Barstool and ESPN part ways after one full week of partnership. The two came together over the last few weeks to structure a deal that featured a new show, Barstool Van Talk. The partnership yielded a fairly divided response from ESPN’s constituents. Barstool is known for its in-your-face online content. Additionally, Barstool is led by many strong on-air personalities including their president, Dave Portnoy. Portnoy, has been heavily scrutinized for his posts (both past and present). Because of Barstool’s unrated past, many assumed that the partnership would be a failure. Others thought that the revitalizing spirit Barstool generates with its younger audience would pair nicely with ESPN’s pristine production team. The latter could not be more wrong.
Last Tuesday, October 17, Van Talk premiered its first episode with ESPN. On this day, host, Samantha Ponder, greeted Barstool with deliberate sarcasm via Twitter. Ponder referenced a blog written in 2014 about her. Portnoy, who helped write the blog, defended Barstool on Twitter, “Everybody out here getting mad, committing libel.” Barstool had a social media storm on its hands before the show had even aired live.
The Show Must Go On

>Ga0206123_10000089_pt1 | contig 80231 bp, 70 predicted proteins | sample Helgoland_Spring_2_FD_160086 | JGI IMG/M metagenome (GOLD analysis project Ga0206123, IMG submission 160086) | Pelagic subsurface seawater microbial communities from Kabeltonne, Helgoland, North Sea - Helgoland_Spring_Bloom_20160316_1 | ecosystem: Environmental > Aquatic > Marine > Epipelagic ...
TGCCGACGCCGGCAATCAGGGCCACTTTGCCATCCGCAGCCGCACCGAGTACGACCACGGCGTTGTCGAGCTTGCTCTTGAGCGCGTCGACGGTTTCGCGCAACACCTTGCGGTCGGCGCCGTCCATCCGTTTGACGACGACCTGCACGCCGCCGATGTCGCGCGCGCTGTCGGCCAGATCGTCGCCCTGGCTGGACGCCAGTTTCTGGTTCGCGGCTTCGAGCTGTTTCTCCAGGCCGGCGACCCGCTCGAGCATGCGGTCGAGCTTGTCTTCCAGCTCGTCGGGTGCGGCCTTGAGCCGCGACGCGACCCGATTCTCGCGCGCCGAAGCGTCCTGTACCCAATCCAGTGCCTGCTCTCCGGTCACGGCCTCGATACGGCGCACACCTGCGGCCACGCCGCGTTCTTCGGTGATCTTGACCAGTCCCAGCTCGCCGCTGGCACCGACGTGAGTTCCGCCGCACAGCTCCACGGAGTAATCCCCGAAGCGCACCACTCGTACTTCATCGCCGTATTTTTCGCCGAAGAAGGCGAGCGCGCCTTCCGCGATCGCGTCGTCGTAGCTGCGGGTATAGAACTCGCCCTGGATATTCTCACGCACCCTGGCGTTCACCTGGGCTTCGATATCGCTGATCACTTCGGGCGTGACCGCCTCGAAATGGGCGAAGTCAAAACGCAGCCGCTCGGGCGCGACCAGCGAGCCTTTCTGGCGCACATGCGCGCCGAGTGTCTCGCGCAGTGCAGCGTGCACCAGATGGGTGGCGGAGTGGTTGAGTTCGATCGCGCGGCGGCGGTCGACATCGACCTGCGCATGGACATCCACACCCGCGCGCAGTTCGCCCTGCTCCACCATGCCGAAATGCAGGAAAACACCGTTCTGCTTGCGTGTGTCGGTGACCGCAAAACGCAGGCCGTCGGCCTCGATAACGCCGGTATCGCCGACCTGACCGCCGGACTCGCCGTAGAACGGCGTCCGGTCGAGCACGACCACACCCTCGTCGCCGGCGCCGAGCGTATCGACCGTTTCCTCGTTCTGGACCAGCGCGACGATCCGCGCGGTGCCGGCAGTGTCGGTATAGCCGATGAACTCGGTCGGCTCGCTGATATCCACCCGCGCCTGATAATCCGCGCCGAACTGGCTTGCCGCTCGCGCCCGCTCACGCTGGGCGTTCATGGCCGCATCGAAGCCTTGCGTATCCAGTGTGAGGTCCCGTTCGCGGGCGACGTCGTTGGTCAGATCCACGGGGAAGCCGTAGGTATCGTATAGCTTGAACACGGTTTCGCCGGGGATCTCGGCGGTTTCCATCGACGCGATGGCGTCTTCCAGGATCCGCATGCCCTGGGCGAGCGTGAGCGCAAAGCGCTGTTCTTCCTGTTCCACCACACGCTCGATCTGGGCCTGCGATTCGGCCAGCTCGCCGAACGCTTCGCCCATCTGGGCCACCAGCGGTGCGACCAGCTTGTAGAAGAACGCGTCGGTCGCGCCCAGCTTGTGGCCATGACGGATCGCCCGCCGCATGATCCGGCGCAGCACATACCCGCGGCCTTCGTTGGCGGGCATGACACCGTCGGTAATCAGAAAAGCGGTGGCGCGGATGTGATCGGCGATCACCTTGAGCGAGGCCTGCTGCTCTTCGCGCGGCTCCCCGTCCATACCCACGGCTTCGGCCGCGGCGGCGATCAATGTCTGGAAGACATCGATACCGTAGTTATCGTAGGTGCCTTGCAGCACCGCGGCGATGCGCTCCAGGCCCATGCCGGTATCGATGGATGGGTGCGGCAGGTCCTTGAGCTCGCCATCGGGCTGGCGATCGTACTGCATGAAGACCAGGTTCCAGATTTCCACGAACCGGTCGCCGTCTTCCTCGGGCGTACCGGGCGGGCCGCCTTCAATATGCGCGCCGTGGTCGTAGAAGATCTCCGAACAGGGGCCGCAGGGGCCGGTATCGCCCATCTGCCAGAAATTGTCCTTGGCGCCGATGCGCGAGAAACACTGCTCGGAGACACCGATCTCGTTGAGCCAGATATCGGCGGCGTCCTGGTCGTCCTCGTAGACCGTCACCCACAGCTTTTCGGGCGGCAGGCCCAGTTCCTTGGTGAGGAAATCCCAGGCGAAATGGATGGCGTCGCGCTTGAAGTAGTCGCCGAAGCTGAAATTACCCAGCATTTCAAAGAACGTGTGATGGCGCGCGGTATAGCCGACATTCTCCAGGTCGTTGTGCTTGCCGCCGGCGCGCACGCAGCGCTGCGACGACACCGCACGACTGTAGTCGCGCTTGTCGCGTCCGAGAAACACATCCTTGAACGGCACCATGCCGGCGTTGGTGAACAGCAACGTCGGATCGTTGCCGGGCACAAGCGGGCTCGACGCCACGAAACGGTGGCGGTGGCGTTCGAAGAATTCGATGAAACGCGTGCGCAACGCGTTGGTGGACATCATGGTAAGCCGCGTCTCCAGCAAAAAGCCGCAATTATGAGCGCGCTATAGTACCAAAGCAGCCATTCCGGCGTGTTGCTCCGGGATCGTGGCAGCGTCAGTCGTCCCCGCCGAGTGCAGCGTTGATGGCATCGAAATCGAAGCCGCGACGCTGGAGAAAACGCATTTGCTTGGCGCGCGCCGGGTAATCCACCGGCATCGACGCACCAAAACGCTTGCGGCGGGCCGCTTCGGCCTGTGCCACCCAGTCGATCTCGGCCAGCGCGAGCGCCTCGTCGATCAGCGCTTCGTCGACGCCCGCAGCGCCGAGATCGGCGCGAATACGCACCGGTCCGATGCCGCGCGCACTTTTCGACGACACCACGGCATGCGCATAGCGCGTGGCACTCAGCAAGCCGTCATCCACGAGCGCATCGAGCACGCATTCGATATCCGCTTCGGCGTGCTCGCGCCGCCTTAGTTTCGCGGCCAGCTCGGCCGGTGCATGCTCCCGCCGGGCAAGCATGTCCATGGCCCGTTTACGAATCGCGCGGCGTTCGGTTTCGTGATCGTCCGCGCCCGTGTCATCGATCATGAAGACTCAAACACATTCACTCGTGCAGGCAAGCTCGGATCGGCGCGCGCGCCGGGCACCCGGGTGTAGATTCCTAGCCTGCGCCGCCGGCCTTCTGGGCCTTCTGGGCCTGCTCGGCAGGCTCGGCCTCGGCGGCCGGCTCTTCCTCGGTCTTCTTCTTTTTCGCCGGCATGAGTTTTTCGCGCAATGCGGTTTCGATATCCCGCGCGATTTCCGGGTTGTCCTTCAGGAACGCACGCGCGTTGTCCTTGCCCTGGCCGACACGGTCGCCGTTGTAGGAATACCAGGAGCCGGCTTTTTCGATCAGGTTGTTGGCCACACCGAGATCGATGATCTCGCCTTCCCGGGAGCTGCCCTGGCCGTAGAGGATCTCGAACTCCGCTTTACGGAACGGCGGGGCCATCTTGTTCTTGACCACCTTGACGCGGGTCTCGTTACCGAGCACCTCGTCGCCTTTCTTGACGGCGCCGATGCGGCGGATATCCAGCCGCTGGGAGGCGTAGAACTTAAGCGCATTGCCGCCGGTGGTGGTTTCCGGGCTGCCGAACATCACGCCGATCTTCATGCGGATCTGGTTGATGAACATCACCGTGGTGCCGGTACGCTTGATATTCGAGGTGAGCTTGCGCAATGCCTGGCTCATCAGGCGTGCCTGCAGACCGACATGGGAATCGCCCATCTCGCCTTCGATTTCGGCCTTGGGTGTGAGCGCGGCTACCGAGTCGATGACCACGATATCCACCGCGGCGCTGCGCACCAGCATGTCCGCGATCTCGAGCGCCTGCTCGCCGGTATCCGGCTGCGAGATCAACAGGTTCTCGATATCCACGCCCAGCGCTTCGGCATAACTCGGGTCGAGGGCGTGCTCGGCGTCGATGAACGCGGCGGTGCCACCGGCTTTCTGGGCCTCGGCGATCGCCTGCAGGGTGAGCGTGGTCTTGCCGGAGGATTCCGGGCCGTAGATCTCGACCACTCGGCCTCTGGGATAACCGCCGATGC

Even as Twitter-hell rained down on Barstool (and ESPN for that matter), everyone knew the show must go on. So in the midst of chaos, Barstool Van Talk aired for the first time on ESPN. Van Talk started on-time at 12:00AM CT and ran for the allotted time. The ratings it received were actually quite solid. Even at the late-night slot, BVT was able to bring in an average of 88,000 viewers.
Barstool and ESPN Part Ways
Even with the success, ESPN received such backlash from the Ponder Twitter barrage that they cut ties with Barstool. President, Dave Portnoy, seemed to feel reassured in his press conference he held this week (October 23). At first glance, this looks like a failed attempt at a potentially revolutionary partnership for ESPN. ESPN has lost popularity with its younger audience and many deemed this partnership as a step to regain that audience. It seems that Barstool will continue to grow independently. Maybe one day Barstool will become direct competition to their counterparts at ESPN. Until then, back to Internet dominance for the boys from Boston.